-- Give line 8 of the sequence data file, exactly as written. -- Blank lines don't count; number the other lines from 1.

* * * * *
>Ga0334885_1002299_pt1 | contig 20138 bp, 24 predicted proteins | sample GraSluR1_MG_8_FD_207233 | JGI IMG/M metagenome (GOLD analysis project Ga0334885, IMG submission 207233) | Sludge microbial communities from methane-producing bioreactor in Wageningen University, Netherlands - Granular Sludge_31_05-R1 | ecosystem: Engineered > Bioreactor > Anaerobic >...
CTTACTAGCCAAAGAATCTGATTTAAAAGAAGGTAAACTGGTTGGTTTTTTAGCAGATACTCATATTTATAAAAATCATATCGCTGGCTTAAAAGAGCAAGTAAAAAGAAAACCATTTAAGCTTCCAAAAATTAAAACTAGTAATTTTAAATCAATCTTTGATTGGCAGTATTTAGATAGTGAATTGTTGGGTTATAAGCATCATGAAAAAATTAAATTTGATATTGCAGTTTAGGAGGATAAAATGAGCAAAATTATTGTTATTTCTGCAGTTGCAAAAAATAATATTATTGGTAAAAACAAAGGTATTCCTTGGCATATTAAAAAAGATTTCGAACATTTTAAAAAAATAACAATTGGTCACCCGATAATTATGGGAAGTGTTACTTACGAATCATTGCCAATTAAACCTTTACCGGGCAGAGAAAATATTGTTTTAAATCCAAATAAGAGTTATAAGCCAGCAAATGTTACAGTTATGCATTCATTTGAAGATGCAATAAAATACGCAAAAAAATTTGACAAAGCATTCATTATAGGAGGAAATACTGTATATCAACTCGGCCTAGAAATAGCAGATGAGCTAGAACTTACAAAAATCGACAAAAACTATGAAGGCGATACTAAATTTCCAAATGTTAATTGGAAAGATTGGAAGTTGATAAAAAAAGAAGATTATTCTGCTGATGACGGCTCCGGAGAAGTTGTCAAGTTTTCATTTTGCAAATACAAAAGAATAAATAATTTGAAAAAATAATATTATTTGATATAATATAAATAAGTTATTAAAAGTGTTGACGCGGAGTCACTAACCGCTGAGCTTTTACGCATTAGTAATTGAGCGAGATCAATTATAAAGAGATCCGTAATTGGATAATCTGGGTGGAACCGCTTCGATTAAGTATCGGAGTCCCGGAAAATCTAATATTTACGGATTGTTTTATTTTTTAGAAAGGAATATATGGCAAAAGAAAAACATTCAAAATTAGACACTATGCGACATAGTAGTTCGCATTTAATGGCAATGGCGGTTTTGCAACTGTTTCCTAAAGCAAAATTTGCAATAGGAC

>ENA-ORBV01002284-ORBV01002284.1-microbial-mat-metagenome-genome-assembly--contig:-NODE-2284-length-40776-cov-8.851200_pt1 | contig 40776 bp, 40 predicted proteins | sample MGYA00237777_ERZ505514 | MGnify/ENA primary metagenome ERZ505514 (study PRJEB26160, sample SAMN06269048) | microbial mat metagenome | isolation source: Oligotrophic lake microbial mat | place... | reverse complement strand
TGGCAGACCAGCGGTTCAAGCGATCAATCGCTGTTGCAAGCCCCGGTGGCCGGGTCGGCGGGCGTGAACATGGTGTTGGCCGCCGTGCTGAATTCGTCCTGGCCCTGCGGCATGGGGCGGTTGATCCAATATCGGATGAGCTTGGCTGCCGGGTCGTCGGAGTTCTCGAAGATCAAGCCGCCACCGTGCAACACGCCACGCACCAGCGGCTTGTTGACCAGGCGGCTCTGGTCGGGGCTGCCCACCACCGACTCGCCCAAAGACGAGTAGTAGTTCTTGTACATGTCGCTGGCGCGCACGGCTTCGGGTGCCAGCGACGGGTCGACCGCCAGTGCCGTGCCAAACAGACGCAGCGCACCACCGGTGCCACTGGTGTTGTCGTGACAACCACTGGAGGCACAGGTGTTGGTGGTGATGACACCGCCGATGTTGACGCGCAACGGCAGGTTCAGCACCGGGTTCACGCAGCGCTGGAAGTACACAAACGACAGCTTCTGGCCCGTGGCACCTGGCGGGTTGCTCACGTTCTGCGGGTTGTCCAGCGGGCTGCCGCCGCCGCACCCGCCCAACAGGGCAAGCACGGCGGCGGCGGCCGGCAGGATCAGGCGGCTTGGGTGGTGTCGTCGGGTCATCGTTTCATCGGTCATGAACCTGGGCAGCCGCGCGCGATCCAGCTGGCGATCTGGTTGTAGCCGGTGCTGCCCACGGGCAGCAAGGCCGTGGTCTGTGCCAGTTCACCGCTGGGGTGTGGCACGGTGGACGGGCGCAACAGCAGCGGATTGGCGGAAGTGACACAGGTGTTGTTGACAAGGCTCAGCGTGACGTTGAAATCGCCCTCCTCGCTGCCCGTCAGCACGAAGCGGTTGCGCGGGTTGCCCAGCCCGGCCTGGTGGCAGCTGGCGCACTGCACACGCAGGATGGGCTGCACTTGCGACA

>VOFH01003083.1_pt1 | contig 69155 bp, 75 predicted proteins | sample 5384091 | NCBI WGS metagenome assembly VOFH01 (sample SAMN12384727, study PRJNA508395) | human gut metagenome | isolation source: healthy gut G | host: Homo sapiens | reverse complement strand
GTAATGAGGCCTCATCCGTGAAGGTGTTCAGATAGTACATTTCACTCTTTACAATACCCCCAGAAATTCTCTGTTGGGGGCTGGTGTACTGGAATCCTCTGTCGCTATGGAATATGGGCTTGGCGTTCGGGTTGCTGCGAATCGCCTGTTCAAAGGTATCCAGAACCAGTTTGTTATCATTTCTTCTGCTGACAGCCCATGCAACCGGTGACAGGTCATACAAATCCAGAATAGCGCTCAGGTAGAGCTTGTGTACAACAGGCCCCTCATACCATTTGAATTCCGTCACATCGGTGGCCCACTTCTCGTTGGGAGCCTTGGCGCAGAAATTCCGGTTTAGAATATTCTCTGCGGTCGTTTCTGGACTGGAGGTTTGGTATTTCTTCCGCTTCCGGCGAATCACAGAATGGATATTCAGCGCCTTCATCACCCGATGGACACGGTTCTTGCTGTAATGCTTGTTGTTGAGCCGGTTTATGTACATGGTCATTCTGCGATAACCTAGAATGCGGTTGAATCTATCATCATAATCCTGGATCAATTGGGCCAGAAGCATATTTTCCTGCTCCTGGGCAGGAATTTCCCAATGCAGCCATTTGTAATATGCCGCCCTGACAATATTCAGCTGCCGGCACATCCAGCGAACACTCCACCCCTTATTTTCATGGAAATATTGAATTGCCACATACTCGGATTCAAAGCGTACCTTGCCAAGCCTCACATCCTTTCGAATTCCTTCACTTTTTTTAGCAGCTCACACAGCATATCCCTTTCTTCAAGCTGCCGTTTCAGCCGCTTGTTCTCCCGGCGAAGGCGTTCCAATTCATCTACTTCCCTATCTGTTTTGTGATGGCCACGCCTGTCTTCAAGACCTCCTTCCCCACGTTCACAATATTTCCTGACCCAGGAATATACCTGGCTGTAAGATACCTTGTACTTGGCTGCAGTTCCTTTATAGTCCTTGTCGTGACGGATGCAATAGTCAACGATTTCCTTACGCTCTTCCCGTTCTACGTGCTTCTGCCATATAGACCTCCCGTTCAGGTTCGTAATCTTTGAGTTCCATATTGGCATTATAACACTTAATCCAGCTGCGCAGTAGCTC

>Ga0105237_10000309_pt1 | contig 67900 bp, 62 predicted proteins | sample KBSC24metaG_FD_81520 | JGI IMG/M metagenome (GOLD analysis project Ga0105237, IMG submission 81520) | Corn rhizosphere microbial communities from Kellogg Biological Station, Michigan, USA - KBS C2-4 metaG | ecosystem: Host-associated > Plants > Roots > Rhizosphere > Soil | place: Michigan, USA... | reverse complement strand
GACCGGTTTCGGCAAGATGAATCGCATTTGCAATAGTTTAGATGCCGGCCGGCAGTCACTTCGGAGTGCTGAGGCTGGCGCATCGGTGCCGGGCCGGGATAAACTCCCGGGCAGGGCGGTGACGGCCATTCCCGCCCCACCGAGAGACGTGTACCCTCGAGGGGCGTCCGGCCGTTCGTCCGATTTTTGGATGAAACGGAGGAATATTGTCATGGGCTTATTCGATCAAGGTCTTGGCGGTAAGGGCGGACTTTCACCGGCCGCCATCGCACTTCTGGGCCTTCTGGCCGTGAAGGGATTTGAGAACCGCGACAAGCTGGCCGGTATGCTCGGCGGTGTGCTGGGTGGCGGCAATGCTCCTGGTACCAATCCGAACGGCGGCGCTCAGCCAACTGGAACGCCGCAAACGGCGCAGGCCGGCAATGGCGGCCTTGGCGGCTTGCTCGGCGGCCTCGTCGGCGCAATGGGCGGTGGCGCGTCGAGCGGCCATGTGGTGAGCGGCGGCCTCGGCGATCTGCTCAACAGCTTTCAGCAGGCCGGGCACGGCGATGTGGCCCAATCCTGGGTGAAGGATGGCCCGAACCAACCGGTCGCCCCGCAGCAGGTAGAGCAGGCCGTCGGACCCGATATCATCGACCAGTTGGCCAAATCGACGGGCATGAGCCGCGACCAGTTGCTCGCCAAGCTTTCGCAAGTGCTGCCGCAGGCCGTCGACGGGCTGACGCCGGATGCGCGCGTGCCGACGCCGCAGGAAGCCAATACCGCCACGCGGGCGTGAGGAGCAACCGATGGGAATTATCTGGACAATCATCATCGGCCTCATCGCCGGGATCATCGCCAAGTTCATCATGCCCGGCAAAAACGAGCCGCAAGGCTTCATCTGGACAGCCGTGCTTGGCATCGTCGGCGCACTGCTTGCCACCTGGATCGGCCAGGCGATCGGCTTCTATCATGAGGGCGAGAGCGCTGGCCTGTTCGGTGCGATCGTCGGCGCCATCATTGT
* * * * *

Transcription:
GACCGGTTTCGGCAAGATGAATCGCATTTGCAATAGTTTAGATGCCGGCCGGCAGTCACTTCGGAGTGCTGAGGCTGGCGCATCGGTGCCGGGCCGGGATAAACTCCCGGGCAGGGCGGTGACGGCCATTCCCGCCCCACCGAGAGACGTGTACCCTCGAGGGGCGTCCGGCCGTTCGTCCGATTTTTGGATGAAACGGAGGAATATTGTCATGGGCTTATTCGATCAAGGTCTTGGCGGTAAGGGCGGACTTTCACCGGCCGCCATCGCACTTCTGGGCCTTCTGGCCGTGAAGGGATTTGAGAACCGCGACAAGCTGGCCGGTATGCTCGGCGGTGTGCTGGGTGGCGGCAATGCTCCTGGTACCAATCCGAACGGCGGCGCTCAGCCAACTGGAACGCCGCAAACGGCGCAGGCCGGCAATGGCGGCCTTGGCGGCTTGCTCGGCGGCCTCGTCGGCGCAATGGGCGGTGGCGCGTCGAGCGGCCATGTGGTGAGCGGCGGCCTCGGCGATCTGCTCAACAGCTTTCAGCAGGCCGGGCACGGCGATGTGGCCCAATCCTGGGTGAAGGATGGCCCGAACCAACCGGTCGCCCCGCAGCAGGTAGAGCAGGCCGTCGGACCCGATATCATCGACCAGTTGGCCAAATCGACGGGCATGAGCCGCGACCAGTTGCTCGCCAAGCTTTCGCAAGTGCTGCCGCAGGCCGTCGACGGGCTGACGCCGGATGCGCGCGTGCCGACGCCGCAGGAAGCCAATACCGCCACGCGGGCGTGAGGAGCAACCGATGGGAATTATCTGGACAATCATCATCGGCCTCATCGCCGGGATCATCGCCAAGTTCATCATGCCCGGCAAAAACGAGCCGCAAGGCTTCATCTGGACAGCCGTGCTTGGCATCGTCGGCGCACTGCTTGCCACCTGGATCGGCCAGGCGATCGGCTTCTATCATGAGGGCGAGAGCGCTGGCCTGTTCGGTGCGATCGTCGGCGCCATCATTGT